Differences Between B2B and B2C Social Media
Knowing your audience, knowing your product, and knowing how to best allow the two to merge. Sounds simple, right? Not exactly. Different users have different needs, different preferences, and different motivations that drive brand interaction and purchase decisions. But what do you need to know about differences in reaching Business to Business (B2B) as opposed to Business to Consumer (B2C) users on Social Media?
Obviously, the marketing plan for an Original Equipment Manufacturer or Capital Equipment seller will be different than a local retail location, but how do you have to tailor each message to drive the right consumers to the right products? What motivates each of these to choose your product over a competitor? Thanks to a recent article in Social Media Today, author Leslie Nuccio has drawn out the fundamental differences between communities of Business to Business and Business to Consumer users in her post “5 B2B vs. B2C Community Marketing Differentiators.”
1) B2B Communities Care Want Problem Solving
A business consumer is your consumer because whatever it is you’re selling is theoretically something that they need to do their jobs – or do them better. The #1 thing that you can do for a B2B customer is to help them do their jobs better. This is something to keep in mind when crafting a content marketing strategy.
2) B2B Focuses on Industry and Discipline before Brand and Company
Business consumer purchasing habits are largely determined by the industry and discipline in which they work – and that industry or discipline will most likely follow them for quite a while. What this means for you, as a B2B brand, is twofold:
1) You can form long-lasting relationships with a person that will follow them even once they leave their current position
2) There isn’t a whole lot of brand loyalty here that’s more important than product functionality. Unlike a B2C world wherein consumers will forgive shoddy performance because they have immense brand loyalty, we revisit differentiator #1 here: these consumers want you to help them do their jobs better. If your product isn’t up to snuff, they’ll choose a new one regardless as to whether your logo is cute and they used you in their last job.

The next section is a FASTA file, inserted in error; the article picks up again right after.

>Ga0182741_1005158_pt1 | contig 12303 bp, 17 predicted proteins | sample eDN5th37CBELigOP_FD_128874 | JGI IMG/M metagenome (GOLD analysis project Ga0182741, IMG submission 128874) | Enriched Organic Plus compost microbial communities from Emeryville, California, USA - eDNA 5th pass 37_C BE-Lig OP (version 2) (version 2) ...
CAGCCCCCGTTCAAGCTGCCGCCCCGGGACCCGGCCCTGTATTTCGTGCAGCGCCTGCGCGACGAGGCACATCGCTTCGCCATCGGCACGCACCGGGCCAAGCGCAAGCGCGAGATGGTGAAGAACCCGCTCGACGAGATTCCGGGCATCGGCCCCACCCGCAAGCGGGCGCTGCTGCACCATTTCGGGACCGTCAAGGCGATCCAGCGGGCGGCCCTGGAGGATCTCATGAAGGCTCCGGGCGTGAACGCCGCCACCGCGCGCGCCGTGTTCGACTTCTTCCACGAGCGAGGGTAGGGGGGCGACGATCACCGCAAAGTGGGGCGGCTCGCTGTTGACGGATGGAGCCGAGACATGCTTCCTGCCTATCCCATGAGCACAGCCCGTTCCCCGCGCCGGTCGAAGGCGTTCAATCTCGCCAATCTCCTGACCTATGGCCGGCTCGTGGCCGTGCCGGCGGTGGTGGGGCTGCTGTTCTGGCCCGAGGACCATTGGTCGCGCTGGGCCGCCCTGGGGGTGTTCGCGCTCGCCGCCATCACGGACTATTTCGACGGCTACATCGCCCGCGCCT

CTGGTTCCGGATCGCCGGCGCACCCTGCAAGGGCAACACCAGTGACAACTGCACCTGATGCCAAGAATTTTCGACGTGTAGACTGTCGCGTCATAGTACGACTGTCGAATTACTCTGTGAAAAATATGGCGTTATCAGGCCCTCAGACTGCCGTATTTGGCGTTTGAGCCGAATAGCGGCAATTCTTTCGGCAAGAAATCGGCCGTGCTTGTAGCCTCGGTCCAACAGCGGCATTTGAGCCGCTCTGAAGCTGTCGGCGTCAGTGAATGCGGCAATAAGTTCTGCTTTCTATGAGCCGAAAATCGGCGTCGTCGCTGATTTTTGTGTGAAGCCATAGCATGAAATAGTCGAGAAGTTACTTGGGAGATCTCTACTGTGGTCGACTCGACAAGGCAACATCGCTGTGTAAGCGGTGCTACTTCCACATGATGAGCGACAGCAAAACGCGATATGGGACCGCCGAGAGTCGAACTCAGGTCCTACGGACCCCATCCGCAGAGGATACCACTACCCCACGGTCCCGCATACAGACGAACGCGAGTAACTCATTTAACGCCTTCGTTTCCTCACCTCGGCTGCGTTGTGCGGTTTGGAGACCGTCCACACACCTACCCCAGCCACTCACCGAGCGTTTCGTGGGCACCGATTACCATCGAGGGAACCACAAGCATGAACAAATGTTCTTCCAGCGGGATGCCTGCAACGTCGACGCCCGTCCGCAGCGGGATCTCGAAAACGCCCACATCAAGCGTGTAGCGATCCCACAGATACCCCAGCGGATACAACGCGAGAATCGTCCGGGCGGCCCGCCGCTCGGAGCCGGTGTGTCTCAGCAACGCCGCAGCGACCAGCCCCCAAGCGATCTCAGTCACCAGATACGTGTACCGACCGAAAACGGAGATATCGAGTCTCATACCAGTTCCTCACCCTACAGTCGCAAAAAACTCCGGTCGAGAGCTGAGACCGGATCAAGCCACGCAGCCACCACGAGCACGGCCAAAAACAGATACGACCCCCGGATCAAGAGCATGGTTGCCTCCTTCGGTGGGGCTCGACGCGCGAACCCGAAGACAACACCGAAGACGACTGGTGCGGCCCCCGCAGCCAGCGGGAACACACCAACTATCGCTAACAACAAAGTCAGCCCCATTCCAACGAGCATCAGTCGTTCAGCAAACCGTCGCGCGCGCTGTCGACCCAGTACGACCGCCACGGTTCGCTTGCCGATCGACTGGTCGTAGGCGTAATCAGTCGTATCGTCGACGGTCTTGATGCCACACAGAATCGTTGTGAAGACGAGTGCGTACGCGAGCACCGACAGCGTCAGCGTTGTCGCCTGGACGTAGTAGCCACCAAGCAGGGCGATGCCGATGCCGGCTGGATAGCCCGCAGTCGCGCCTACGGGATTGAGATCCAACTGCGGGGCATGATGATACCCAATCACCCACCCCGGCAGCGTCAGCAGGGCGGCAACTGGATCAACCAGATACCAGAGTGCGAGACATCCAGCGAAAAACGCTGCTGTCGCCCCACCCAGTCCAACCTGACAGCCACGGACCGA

3) B2B Influencers Are a Driving Force in Purchase Decisions
Here’s where B2B marketing is actually easier than B2C: your influencers are pretty darn easy to find. Typically, a B2B influencer is going to be a seasoned professional in the business industry you target. What this means is that any decent social media marketing tool will allow you to identify and engage influencers a lot more easily than you might if you were selling ice cream.
The other bonus here is that industry influencers typically consider their thought leadership position to be part of their jobs. What this means for you is that, if you can figure out a way to engage an influencer with a program that increases that person’s influence and reach, you can create some happy and long-lasting partnerships – and some of those will (per point #2) last after both of you move on to other companies.
4) The B2B Community is less Likely to Rant and Rave
It’s not that often that you see a B2B customer ranting online about a company. After all, per point #2, people are likely to stay in the same industry and discipline a lot longer than they are in the same job, and it’s simply not professional to go off on a rant. The good news here is that you run less risk that you’re going to cause some sort of social media crisis or be called out on social channels for whatever it is that’s annoying people.
But remember: just because people are obeying the “If you can’t say something nice…” rule doesn’t mean that you shouldn’t be trying just as hard to please your B2B customers. You should be trying harder, because the engagement can last a lot longer.
5) Your B2B Content Marketing Needs to Be Serious
B2B consumers have a job to do, and although being entertained is most certainly a nice way to lighten up the workday; real value to business professionals is in content that (per #1) helps them do their jobs better and more easily. Please don’t take this to mean that engagement in B2B necessitates pedantic, dense educational material; you can still get creative with what might help folks do their jobs better. Hubspot is expert at creating cool template downloads, for example.
What Should You Know about B2B and B2C Social Media?
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